A rare find. Most schiavonas are found dating to the period of the 18th C. but this example is of an earlier type likely from the late 16th C. and has the original scabbard, which is almost never found and rarely in fine condition such as on this example.The distinguishing feature of this type of sword is the hilt each bar of which is carefully forged. The design shows that the aim to provide maximum coverage for thehand while minimizing weight and complexity. The later form of the hilt found in the late 17th-18th century had the guard covering the back of the hand while this example leaves thereverse open to allow the wearer to more easily draw the sword. In addition the rearquillon is angled up and outward, a characteristic one finds on very early guarded weapons.
Each bar of the guard is tapered in thickness from the apex of the strip of metal and thenprofiled at the termini and engraved. The grip is original and completely intact and the iron pommel takes the traditional cat's head form. In addition the grip retains the rainguard which slips over the scabbard to prevent water from getting into the scabbard and ruining the blade.
The blade is of fine quality,broad and forged with three narrow fullers. tI retains its original tip and is finely tempered, andstruck with what the Wallace text calls “twig marks”. These are identified as Italian and there are several blades in the Wallace Collection which bear these as well as some in various world museums and the Doge's Palace. (See Wallace Collection, page 255, sword A495)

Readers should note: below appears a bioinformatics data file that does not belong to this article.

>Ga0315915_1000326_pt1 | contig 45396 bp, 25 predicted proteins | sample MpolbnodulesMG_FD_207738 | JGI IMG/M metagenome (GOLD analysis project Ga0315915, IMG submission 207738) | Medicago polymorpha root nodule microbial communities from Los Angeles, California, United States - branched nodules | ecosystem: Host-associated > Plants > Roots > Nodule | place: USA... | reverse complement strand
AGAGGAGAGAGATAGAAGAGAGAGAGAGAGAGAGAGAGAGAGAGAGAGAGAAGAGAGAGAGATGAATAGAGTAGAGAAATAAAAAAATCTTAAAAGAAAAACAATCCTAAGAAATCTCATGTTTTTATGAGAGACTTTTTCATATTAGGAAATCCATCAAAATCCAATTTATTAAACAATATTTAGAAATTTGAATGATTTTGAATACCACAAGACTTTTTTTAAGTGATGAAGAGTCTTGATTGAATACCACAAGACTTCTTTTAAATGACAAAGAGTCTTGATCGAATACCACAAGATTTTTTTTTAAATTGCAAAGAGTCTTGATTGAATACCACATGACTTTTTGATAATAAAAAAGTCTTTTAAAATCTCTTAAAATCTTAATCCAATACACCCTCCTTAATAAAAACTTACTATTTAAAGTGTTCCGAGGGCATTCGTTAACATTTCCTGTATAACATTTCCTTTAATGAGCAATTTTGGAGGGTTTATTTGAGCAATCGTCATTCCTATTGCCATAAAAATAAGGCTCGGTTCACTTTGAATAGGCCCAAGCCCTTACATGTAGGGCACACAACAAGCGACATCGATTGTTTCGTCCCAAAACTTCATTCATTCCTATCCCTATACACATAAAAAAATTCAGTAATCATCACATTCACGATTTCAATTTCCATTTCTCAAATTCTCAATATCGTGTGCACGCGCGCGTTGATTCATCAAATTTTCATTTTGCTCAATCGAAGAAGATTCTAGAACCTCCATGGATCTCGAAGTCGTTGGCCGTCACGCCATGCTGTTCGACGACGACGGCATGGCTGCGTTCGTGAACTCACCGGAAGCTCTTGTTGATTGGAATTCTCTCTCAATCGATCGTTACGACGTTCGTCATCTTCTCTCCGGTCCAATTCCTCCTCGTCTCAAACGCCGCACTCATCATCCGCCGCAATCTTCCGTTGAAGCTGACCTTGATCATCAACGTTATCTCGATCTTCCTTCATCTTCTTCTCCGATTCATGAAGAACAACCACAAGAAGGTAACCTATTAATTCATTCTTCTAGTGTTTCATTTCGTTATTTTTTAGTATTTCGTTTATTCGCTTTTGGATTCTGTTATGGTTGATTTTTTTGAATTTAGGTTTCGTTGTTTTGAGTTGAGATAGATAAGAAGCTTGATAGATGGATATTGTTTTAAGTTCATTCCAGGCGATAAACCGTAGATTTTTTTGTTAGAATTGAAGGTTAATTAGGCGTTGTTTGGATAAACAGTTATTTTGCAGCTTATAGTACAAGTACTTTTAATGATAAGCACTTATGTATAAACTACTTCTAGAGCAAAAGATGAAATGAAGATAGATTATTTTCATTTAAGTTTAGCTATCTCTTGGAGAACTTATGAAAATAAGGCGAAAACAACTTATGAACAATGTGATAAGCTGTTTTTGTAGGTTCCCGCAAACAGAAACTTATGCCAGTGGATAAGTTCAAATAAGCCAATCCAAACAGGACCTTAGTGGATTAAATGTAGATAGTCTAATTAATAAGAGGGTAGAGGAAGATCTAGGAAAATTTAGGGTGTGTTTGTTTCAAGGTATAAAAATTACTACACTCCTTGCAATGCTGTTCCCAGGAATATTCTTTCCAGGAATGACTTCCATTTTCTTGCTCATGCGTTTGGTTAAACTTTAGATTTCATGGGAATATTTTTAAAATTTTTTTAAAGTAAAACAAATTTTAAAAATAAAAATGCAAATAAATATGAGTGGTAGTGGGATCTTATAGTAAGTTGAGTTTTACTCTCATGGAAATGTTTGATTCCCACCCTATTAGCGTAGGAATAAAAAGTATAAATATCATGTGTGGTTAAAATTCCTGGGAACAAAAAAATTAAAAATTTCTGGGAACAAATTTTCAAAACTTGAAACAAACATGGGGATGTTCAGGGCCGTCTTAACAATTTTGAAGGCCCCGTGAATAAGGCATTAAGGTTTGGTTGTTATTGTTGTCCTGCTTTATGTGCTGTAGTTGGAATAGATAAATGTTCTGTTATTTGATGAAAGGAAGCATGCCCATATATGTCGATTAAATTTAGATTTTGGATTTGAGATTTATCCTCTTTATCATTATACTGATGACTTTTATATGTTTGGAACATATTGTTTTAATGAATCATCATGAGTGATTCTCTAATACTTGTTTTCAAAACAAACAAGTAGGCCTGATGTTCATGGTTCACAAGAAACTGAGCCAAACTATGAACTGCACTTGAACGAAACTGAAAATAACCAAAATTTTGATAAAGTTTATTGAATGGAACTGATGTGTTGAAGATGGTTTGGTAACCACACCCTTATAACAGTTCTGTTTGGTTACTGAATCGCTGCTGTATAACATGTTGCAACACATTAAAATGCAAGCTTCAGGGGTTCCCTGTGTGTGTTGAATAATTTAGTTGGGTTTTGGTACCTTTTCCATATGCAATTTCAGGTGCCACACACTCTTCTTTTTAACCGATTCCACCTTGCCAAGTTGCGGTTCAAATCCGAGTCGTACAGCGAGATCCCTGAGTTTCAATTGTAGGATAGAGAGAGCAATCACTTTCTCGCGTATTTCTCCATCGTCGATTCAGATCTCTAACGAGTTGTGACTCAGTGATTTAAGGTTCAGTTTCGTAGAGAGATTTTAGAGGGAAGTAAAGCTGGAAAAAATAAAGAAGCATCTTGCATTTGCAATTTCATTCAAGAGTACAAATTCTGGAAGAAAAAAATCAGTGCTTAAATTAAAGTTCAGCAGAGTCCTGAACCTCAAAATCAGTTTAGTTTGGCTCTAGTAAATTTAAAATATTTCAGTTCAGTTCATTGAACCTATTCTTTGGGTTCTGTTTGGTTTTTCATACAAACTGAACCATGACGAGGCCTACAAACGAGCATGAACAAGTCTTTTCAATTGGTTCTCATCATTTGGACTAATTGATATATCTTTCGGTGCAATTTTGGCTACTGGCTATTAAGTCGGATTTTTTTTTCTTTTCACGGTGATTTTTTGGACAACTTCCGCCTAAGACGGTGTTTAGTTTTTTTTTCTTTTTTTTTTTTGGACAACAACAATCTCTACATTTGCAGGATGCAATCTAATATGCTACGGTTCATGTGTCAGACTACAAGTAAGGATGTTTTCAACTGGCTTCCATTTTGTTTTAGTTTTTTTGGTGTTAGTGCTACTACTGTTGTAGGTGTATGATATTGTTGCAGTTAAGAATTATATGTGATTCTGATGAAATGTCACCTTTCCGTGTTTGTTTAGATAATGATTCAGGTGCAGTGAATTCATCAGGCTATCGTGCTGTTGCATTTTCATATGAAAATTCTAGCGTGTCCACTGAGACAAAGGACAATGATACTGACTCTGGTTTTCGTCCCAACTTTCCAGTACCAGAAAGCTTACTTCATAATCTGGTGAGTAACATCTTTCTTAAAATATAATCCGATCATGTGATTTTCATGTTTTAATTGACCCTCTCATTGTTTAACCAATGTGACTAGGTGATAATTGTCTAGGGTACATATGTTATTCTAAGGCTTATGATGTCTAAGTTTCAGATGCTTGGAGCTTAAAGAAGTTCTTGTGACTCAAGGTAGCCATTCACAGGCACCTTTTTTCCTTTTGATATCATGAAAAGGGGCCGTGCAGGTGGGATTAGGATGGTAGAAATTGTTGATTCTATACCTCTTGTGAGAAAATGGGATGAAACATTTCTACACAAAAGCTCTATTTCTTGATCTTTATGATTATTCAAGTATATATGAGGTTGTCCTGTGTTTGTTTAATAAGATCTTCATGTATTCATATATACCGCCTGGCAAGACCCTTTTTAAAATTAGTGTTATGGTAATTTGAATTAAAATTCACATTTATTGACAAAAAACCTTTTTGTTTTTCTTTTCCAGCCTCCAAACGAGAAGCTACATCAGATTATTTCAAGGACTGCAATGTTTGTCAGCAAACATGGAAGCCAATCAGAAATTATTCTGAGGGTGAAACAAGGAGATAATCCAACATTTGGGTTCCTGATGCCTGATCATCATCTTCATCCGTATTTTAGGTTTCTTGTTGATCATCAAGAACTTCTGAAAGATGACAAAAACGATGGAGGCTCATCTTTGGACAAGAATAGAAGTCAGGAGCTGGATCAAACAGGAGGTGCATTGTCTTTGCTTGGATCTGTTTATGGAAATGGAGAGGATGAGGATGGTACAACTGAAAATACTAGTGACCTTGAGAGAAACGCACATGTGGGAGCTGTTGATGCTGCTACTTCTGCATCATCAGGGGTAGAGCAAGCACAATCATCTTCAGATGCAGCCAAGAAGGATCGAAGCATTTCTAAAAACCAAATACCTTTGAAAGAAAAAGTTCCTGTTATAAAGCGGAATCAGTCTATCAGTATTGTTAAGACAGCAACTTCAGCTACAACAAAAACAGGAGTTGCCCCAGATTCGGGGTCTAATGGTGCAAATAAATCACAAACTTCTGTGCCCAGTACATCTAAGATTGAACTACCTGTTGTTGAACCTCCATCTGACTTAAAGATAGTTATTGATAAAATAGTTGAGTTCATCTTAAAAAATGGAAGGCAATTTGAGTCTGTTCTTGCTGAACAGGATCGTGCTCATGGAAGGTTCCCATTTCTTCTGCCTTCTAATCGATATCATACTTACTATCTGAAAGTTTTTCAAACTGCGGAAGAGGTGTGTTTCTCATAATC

The sword retains its original scabbard. The core is timber,covered in layers of linen and finally with black leather, and displays the characteristic blackened iron frame with crossbands covering the entire lower half of the scabbard, together with a central strip with covers the seam. In addition, each side of the tip is embellished with a gilded brass plaque.
Overall length is 42, blade is 35.